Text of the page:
Medicaid waivers are a godsend for many autistic adults, but who oversees complex care after a parent dies?
By Martha Moyer
I am 80 years old and have a son, Seth, age 45 who has severe autism. I was one of the first in Texas to have advocated for the Medicaid Home and Community Based Services (HCBS) waiver which has given him the opportunity to receive care in his own apartment, where he has lived since age 22. The HCBS waiver is a lifesaver for my son, because before that, federal money would only pay for care in a state institution.
Seth has autism, intellectual disability, mental health issues, OCD, and paralyzed bowels due to neglect he received in an institution. He also has minimal language ability. He stands over six feet tall and weighs 240 pounds, is quite unstable and has been in two mental hospitals in the past. When he gets angry he swings at anything in view including pictures, he breaks glasses and even throws furniture, which means no fancy house decorations for me because he comes home on two weekends a month. Being so volatile also means his own home has few decorations.
When we arrived in Texas around 1982, the funding for I/DD services outside of state institutions was minimal. But when news about my son got in the newspaper telling about his violence, he was granted state residential care funds. Shortly after, he ended up in a private institution here in San Antonio funded by the school district. I could not risk having my son lose the state funds, so I had the commissioner set aside the funds for when he aged out of the program. After we secured funding for his own apartment, the state used the funds to supplement HCBS federal money to pay for the support services.
While HCBS has been a godsend in many ways we need to be honest and acknowledge that HCBS is not set up for complex individuals like Seth.
The biggest problem is that while he should not live in a state institution, he still needs a comprehensive approach to care. You can’t just put him in an apartment with a caregiver. Someone needs to set up and manage all parts of his program — the person-centered plan and quarterly review of services, finding and maintaining and paying for housing, including Section 8 funds, doing the staffing and training and regular supervision, behavior management, and dealing with medical needs, bookkeeping and payroll — and then continuously manage all these moving parts and all the paperwork.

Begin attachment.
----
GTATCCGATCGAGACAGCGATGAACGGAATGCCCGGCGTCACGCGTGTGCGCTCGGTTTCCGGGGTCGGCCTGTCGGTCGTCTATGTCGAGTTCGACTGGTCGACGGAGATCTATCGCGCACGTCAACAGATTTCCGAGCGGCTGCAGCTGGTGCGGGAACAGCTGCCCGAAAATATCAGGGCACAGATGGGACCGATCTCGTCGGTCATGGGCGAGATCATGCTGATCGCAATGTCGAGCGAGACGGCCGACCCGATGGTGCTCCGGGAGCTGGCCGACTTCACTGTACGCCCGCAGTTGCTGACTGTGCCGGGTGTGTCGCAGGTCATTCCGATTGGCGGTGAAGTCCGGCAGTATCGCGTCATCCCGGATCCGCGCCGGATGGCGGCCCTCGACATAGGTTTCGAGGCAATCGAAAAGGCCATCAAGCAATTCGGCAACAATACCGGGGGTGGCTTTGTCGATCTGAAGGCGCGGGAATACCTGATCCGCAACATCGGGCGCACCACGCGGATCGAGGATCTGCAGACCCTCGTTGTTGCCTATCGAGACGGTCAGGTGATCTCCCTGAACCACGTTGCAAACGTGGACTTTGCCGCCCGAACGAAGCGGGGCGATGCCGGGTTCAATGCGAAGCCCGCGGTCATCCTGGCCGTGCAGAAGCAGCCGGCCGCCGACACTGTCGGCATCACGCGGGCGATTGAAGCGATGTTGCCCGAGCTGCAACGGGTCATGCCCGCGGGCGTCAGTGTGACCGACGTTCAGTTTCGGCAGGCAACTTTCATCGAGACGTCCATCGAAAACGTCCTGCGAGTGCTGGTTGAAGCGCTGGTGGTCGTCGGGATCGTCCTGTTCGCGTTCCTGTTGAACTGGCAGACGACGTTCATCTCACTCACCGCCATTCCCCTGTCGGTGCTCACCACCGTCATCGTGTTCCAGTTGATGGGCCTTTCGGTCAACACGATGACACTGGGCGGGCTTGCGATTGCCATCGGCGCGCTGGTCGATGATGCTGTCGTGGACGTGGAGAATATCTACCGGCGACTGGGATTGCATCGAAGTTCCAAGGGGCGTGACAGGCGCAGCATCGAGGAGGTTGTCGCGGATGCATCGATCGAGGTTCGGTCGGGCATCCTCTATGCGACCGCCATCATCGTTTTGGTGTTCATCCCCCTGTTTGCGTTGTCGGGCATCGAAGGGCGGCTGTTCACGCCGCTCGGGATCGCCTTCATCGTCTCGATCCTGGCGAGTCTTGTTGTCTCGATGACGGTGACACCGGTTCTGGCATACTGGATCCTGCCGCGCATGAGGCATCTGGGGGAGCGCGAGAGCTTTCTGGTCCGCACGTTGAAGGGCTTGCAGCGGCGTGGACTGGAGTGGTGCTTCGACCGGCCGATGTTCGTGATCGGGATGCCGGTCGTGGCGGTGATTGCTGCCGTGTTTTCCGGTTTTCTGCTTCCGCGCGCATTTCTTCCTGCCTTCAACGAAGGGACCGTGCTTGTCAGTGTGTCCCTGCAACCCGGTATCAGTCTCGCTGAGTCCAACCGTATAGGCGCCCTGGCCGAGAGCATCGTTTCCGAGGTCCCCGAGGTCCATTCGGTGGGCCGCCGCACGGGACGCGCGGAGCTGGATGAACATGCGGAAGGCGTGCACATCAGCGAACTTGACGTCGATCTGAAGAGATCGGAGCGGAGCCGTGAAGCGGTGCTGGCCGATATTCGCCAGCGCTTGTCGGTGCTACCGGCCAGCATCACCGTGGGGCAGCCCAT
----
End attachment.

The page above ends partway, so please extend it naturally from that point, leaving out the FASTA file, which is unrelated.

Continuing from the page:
While I’m alive and functioning I am the program administrator. And an 80 year-old friend volunteers to do the billing. I can’t say enough for my friend’s generosity, but I doubt anyone will take our places for free.
The second big problem is crisis intervention. For example, last night the city water company was working on fixing a leak so they shut off all water to the building where my son lives. Like so many people with autism he went into a great meltdown because water flowing through his hands is his thrill. He tried to kick the caregiver, destroyed many of his items, and couldn’t be calmed. The caregiver had to call the police, who took over an hour to get there, and when they did appear they took him down to the police car to give the caregiver a break. The water didn’t come on so they took him to a psychiatric hospital and dumped him there. When an adult with severe autism has a meltdown it shouldn’t come to this, but HCBS is fragmented without the on-call help that is often needed.
A third issue with HCBS is that costs for complex medical care are not covered. My son needs a procedure called the PIE, pulsated irrigated evacuation system, that keeps him alive. His bowels are paralyzed and nothing will make them work. I can’t get this procedure covered by any of his services including Medicaid because there is no code for it. We pay over $500 a month out of other funds for the PIE supplies.
One bright spot is our use of what is called a Microboard, which is basically a very small corporation set up to provide care and funding for a disabled person. When I am not around anymore my son’s microboard can help see that my son is not “thrown away” and that he receives proper care.
But at 80 years old I worry about what will happen to my son when I die. The alternative to HCBS is either a state institution or group home which I fear would kill him. His needs are such that none of the group homes would want him. The amount for the PIE is one big reason no group home wants to care for him. Group homes also don’t want to deal with the violence.
I am fearful about re-institutionalization because I have a friend whose violent son with autism ended up in an institution and staff beat him until he never walked again and ended up in a vegetative state. She had to fight for the state to allow her to sue. Texas legislators told her she couldn’t sue because the state had sovereign immunity. She was finally compensated.
My point is that the HCBS program needs to be developed to address the complicated needs of adults with severe autism. We need package programs offering a lot more supervision and management than is currently possible. The system is very fragmented and depends on parent managers. And we have an expiration date. And parents never know an expiration time. And in some cases there are no relatives left or able to help.
— Martha Moyer lives in San Antonio, Texas.
[Editor’s note: Medicaid HCBS waivers are implemented differently in each state, and some issues discussed in this blogpost are specific to Texas. Texas is also home to the longest HCBS waiver waitlist in the country, with more than 150,000 people awaiting waiver services.]